Sunday 19th December at 4.00 p.m.
Christmas has always been associated with the singing of Christmas Carols, and one of the favourite services in many churches is the traditional “Nine Lessons and Carols”. The service is so traditional that many people think it must have been part of the Church’s worship for hundreds of years. But the reality is a little different.
While it is true that the sacred songs which we call Christmas Carols have been sung for centuries, the service of Nine Lessons and Carols has a relatively recent history.
In 1878 the Royal Cornwall Gazette reported that the choir of Truro Cathedral would sing a service of carols at 10:00 p.m. on Christmas Eve.
“The Choir of the Cathedral will sing a number of carols in the Cathedral on Christmas Eve, the service commencing at 10pm. We understand that this is at the wish of many of the leading parishioners and others. A like service has been instituted in other cathedral and large towns, and has been much appreciated. It is the intention of the choir to no longer continue the custom of singing carols at the residences of members of the congregation.”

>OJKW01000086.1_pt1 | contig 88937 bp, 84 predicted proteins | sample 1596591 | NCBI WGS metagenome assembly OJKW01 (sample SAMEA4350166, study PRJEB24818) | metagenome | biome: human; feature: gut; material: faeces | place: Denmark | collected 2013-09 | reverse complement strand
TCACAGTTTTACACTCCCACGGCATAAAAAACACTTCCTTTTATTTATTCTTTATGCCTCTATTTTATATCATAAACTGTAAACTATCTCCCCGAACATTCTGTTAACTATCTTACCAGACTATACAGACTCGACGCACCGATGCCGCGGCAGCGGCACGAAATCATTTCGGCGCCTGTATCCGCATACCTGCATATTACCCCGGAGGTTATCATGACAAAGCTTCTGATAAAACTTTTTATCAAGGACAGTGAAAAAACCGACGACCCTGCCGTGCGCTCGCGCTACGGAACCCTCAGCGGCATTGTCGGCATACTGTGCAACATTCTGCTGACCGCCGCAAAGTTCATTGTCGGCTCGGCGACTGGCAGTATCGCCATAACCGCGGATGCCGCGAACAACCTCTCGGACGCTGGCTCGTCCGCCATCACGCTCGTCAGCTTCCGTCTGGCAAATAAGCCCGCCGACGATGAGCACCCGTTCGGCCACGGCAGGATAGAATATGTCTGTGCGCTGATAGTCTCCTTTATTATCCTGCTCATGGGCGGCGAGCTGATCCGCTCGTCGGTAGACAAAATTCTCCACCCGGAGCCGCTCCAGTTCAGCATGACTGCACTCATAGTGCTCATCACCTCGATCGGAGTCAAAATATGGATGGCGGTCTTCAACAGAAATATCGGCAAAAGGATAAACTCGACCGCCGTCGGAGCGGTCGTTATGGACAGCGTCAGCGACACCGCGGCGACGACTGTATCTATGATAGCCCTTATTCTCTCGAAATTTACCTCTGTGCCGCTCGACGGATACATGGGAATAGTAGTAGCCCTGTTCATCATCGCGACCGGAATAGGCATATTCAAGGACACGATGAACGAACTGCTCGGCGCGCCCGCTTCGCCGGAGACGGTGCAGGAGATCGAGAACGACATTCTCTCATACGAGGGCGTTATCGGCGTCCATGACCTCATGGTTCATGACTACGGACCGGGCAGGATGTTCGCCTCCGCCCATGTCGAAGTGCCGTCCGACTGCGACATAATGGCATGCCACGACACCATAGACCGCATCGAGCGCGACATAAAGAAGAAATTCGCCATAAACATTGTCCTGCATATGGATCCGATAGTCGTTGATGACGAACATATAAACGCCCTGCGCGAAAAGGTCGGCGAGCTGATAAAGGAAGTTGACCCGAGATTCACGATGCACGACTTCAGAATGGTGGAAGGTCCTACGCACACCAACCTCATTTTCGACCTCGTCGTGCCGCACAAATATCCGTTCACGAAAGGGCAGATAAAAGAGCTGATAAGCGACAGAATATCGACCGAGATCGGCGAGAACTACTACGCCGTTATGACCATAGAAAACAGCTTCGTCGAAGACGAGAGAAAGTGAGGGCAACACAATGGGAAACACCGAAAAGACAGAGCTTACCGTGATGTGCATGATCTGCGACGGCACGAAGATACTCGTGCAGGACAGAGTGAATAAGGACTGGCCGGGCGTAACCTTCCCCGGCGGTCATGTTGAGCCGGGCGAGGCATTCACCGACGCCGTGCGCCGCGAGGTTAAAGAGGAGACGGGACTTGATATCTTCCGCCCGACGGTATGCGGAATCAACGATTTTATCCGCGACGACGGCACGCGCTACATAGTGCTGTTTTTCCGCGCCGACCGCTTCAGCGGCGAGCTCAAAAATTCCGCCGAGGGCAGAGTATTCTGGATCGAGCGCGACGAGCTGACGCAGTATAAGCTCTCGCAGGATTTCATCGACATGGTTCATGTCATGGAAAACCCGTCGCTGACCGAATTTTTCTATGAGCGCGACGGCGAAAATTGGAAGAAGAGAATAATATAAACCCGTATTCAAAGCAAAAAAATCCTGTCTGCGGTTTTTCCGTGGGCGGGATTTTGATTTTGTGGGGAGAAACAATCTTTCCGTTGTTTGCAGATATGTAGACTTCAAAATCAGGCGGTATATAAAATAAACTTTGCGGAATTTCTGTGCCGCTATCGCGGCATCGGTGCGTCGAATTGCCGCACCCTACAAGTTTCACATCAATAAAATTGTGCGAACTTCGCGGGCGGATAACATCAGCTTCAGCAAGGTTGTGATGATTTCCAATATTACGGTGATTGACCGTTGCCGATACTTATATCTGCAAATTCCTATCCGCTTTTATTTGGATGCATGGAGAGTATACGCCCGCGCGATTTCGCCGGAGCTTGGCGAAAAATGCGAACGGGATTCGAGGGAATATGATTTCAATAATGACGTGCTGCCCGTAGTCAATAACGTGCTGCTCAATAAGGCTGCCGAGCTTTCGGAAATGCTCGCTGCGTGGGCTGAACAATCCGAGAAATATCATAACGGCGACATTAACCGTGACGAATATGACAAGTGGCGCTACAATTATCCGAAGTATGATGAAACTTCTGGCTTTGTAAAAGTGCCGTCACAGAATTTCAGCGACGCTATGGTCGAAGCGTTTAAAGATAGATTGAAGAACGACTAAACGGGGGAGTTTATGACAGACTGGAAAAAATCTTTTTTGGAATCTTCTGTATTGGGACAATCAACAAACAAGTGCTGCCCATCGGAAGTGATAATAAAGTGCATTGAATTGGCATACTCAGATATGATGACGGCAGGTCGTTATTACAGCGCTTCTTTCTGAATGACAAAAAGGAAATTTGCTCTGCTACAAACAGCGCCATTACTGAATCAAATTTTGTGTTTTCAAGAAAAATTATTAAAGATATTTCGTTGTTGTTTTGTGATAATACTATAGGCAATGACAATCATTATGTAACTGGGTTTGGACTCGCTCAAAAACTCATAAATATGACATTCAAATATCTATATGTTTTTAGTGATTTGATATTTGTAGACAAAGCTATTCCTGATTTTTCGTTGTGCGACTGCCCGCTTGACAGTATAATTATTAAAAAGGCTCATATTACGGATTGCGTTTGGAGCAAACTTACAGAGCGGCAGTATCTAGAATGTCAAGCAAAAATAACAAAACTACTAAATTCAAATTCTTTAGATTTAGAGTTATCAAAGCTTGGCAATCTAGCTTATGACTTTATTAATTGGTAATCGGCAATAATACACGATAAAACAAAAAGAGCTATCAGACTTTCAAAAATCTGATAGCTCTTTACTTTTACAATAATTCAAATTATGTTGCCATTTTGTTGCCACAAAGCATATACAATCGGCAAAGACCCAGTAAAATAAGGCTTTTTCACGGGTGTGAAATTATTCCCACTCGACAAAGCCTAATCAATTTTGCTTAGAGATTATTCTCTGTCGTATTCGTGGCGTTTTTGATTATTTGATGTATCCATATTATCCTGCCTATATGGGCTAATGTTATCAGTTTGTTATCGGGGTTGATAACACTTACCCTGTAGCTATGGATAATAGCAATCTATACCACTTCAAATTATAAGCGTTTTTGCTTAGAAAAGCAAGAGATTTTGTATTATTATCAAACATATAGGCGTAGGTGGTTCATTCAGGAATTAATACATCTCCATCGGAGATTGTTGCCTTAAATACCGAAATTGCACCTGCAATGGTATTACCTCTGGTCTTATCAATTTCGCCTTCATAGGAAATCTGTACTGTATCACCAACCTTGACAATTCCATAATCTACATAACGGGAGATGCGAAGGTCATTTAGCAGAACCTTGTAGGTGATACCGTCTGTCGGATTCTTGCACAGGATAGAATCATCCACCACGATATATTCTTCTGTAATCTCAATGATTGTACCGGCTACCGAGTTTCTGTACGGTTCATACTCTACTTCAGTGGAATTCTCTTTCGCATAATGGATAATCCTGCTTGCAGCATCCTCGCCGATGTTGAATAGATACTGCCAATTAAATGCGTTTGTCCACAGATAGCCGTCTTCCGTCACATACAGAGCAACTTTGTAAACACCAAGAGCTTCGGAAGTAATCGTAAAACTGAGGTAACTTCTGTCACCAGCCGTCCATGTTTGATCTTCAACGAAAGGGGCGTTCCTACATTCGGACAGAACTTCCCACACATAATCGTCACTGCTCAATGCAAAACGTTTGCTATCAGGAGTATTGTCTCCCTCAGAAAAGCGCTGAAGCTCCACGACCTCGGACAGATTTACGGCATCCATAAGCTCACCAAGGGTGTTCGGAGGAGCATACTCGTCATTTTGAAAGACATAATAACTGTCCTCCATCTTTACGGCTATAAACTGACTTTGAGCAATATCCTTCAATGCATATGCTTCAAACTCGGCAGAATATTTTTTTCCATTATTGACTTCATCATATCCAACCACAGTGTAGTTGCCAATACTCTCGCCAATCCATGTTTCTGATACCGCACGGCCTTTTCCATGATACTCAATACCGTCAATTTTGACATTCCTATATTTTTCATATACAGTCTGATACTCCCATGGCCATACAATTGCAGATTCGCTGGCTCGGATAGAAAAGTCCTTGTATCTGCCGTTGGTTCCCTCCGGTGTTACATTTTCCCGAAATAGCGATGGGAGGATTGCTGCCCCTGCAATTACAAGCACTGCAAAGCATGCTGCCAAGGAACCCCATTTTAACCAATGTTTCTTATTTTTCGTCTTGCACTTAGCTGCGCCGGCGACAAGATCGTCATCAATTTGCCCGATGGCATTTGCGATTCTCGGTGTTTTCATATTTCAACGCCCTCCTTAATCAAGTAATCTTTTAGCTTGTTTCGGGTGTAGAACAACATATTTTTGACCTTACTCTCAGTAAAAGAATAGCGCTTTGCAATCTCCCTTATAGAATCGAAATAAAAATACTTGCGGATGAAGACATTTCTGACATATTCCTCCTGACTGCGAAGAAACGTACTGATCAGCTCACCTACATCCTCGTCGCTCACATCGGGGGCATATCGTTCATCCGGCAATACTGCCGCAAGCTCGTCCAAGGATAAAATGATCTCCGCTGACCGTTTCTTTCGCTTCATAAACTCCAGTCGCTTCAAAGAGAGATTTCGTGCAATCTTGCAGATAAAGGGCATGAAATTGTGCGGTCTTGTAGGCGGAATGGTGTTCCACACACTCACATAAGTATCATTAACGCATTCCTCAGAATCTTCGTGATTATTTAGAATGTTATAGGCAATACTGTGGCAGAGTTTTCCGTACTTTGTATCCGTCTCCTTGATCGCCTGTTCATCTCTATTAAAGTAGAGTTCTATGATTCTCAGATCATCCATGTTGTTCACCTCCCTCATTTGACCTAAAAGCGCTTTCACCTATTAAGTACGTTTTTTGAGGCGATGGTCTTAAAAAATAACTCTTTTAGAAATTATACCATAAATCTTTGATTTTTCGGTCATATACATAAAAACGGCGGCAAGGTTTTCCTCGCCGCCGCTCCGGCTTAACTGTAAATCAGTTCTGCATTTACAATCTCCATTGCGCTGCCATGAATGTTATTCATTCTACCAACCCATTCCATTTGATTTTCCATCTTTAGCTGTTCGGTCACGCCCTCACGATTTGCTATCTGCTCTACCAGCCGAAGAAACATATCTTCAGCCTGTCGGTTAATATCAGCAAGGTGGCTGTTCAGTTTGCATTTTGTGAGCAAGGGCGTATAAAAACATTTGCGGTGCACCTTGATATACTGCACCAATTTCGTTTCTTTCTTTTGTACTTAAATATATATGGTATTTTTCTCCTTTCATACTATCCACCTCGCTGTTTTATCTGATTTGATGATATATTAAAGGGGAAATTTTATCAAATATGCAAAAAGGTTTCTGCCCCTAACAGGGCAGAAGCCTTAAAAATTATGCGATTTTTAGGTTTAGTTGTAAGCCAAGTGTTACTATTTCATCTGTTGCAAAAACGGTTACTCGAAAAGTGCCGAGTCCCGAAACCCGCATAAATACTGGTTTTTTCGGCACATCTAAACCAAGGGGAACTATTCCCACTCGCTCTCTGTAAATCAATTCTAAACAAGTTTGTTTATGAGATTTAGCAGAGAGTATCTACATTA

Two years later, Edward White Benson, at that time Bishop of Truro in Cornwall but later Archbishop of Canterbury, formalised the service with Nine Lessons for use at 10:00 p.m. on Christmas Eve (24 December) 1880. Over 400 people attended this first service.
The original form of the service has since been adapted and used by other churches all over the world. Lessons and Carols most often occur in Anglican churches. However, many Christian denominations have adopted this service, or a variation on this service, as part of their Christmas celebrations.
The best-known version is broadcast annually from King’s College, Cambridge, on Christmas Eve. It features carols sung by the famous Choir of King’s College.
Less well-known perhaps, but just as traditional, is the service held in St. Andrew’s Church, Kyrenia. This year’s Nine Lessons and Carols in St. Andrew’s will be held on Sunday 19th December at 4.00 p.m.
Sadly because of Covid restrictions we will be unable to serve the traditional mulled wine and mince pies in the church hall.
All are very welcome to attend but please see here for requirement for entry to the church following the latest government Covid restrictions.
Again because of Covid restrictions it may be necessary to use the overspill facilities of the Church Hall if the number of people attending exceeds the enforced capacity of the church itself.